A Guide to Git Branching

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In this third article on getting started with Git, learn how to add and delete Git branches.

In my two previous articles in this series, we started using Git and learned how to clone, modify, add, and delete Git files. In this third installment, we’ll explore Git branching and why and how it is used.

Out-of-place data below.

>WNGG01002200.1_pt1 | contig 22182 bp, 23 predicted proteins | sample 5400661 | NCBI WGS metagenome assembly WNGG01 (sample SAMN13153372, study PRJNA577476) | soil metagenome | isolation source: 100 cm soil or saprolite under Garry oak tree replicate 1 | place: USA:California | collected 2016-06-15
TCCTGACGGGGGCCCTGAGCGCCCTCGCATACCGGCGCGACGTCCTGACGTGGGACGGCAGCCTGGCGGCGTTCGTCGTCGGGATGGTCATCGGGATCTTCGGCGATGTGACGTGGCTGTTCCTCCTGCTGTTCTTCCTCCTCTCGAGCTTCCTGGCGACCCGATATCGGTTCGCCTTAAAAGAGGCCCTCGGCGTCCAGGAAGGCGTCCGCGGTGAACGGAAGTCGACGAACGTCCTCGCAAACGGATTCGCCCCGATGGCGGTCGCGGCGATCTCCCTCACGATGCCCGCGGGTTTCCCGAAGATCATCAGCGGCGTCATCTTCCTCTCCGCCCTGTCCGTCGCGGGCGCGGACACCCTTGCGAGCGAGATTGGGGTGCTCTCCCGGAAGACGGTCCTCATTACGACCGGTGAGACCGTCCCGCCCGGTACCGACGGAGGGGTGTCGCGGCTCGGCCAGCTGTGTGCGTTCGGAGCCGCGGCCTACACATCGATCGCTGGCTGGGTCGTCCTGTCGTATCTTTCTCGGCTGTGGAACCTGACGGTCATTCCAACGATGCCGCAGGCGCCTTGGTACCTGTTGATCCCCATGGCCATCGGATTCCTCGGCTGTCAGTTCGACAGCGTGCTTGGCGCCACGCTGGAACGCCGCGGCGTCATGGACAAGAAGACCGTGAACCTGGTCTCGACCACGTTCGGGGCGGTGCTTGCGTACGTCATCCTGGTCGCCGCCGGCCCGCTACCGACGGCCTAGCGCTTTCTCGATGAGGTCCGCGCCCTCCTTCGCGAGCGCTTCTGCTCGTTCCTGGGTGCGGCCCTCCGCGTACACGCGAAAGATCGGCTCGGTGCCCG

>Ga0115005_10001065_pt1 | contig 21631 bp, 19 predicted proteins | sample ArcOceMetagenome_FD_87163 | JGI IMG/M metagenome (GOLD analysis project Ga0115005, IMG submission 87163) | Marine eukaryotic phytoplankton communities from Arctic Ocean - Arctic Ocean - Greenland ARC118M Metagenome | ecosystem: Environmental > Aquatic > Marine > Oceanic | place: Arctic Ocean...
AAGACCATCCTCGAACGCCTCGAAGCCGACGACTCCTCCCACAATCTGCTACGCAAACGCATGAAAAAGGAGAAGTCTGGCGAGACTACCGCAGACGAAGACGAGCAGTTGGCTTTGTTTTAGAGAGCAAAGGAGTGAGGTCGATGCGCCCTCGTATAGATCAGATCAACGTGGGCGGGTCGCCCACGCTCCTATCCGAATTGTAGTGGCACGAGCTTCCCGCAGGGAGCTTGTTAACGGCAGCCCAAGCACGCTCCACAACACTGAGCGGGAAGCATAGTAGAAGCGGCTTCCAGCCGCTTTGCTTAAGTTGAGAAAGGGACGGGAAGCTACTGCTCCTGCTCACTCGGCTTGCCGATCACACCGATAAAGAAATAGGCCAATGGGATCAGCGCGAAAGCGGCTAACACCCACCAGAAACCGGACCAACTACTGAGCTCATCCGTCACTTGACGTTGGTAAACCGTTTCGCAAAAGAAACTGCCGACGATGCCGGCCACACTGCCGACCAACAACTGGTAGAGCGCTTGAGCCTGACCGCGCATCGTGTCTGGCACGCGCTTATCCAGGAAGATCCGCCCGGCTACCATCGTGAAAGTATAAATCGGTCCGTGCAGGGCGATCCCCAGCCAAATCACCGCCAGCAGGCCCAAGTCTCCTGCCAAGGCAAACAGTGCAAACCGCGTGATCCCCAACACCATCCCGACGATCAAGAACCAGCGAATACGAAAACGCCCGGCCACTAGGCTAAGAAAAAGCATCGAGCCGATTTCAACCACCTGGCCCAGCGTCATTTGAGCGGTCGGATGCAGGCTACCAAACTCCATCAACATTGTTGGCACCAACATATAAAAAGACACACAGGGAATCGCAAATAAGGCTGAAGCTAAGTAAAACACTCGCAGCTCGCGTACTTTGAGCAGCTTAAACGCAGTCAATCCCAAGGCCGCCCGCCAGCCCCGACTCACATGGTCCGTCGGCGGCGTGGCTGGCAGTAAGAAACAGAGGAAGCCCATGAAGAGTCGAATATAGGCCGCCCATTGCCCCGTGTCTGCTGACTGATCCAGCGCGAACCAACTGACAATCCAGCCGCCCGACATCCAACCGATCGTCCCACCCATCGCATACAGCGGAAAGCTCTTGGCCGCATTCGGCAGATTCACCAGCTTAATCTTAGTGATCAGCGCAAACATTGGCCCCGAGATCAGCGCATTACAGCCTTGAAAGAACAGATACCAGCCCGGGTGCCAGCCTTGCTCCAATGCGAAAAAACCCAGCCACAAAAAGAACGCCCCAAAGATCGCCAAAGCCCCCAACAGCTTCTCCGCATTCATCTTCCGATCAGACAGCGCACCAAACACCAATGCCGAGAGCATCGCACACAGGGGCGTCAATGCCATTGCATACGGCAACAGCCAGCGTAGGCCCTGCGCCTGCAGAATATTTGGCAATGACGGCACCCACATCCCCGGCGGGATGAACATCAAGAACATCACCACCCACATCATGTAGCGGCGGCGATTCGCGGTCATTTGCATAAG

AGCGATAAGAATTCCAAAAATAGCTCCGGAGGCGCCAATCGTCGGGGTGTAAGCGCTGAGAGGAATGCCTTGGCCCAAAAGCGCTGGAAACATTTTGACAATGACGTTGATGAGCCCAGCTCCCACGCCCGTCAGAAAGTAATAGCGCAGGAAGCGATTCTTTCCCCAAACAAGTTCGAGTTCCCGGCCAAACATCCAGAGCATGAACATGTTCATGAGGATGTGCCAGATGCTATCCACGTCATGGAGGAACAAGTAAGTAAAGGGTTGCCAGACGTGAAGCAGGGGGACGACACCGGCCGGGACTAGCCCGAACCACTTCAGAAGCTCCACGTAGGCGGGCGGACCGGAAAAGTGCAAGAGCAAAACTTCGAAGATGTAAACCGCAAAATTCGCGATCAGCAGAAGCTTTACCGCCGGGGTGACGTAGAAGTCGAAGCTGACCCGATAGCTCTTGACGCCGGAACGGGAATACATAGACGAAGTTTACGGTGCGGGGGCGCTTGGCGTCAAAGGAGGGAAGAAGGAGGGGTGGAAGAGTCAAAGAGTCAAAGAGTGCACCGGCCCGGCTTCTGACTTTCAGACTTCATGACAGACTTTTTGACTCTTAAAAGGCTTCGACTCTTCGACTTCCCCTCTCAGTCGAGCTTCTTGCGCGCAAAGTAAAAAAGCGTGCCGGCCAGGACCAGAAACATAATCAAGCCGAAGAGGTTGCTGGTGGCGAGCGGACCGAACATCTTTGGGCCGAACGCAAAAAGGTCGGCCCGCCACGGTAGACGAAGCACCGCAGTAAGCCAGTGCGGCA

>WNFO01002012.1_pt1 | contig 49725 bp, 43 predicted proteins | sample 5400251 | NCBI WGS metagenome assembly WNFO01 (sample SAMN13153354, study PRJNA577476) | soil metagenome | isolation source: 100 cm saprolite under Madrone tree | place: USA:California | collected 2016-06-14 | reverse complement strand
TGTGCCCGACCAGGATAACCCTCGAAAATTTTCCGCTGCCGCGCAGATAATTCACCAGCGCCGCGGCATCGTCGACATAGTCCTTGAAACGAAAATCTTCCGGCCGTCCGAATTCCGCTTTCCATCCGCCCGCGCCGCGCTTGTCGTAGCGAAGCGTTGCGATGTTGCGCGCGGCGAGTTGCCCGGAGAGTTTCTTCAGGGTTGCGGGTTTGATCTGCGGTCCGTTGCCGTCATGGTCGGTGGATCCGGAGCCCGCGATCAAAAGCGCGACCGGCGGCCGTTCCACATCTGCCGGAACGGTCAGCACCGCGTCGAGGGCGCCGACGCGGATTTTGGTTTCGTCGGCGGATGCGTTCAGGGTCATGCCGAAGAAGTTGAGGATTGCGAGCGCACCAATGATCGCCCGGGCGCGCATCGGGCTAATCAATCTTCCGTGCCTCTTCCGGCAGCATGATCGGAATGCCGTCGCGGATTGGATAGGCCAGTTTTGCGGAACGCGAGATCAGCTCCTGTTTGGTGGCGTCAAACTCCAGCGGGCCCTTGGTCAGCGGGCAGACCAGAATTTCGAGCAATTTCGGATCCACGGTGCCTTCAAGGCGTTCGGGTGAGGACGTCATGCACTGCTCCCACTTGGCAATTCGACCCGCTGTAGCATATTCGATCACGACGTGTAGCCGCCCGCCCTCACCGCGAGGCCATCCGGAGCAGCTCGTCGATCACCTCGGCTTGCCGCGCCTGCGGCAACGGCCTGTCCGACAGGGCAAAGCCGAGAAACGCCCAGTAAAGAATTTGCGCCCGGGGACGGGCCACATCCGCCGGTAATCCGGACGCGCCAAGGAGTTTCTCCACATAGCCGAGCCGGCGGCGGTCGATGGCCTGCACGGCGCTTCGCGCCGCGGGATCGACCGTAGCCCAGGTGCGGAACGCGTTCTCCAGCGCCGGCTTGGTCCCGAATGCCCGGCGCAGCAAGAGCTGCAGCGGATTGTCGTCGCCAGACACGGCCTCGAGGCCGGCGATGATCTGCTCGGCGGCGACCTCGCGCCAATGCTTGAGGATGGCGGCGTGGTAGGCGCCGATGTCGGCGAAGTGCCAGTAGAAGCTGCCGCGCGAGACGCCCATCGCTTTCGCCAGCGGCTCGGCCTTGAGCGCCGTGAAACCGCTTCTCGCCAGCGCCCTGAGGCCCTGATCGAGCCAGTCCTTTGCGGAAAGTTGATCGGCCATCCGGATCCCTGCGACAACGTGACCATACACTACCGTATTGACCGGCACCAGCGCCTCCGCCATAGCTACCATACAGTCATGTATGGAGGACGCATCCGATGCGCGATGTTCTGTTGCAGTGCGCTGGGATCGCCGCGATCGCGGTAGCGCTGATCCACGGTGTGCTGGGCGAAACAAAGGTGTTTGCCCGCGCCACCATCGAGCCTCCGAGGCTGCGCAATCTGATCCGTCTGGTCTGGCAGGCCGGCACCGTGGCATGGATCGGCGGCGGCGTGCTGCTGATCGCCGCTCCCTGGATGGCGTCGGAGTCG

Picture this tree as a Git repository. It has a lot of branches, long and short, stemming from the trunk and stemming from other branches. Let’s say the tree’s trunk represents a master branch of our repo. I will use master in this article as an alias for “master branch”—i.e., the central or first branch of a repo. To simplify things, let’s assume that the master is a tree trunk and the other branches start from it.

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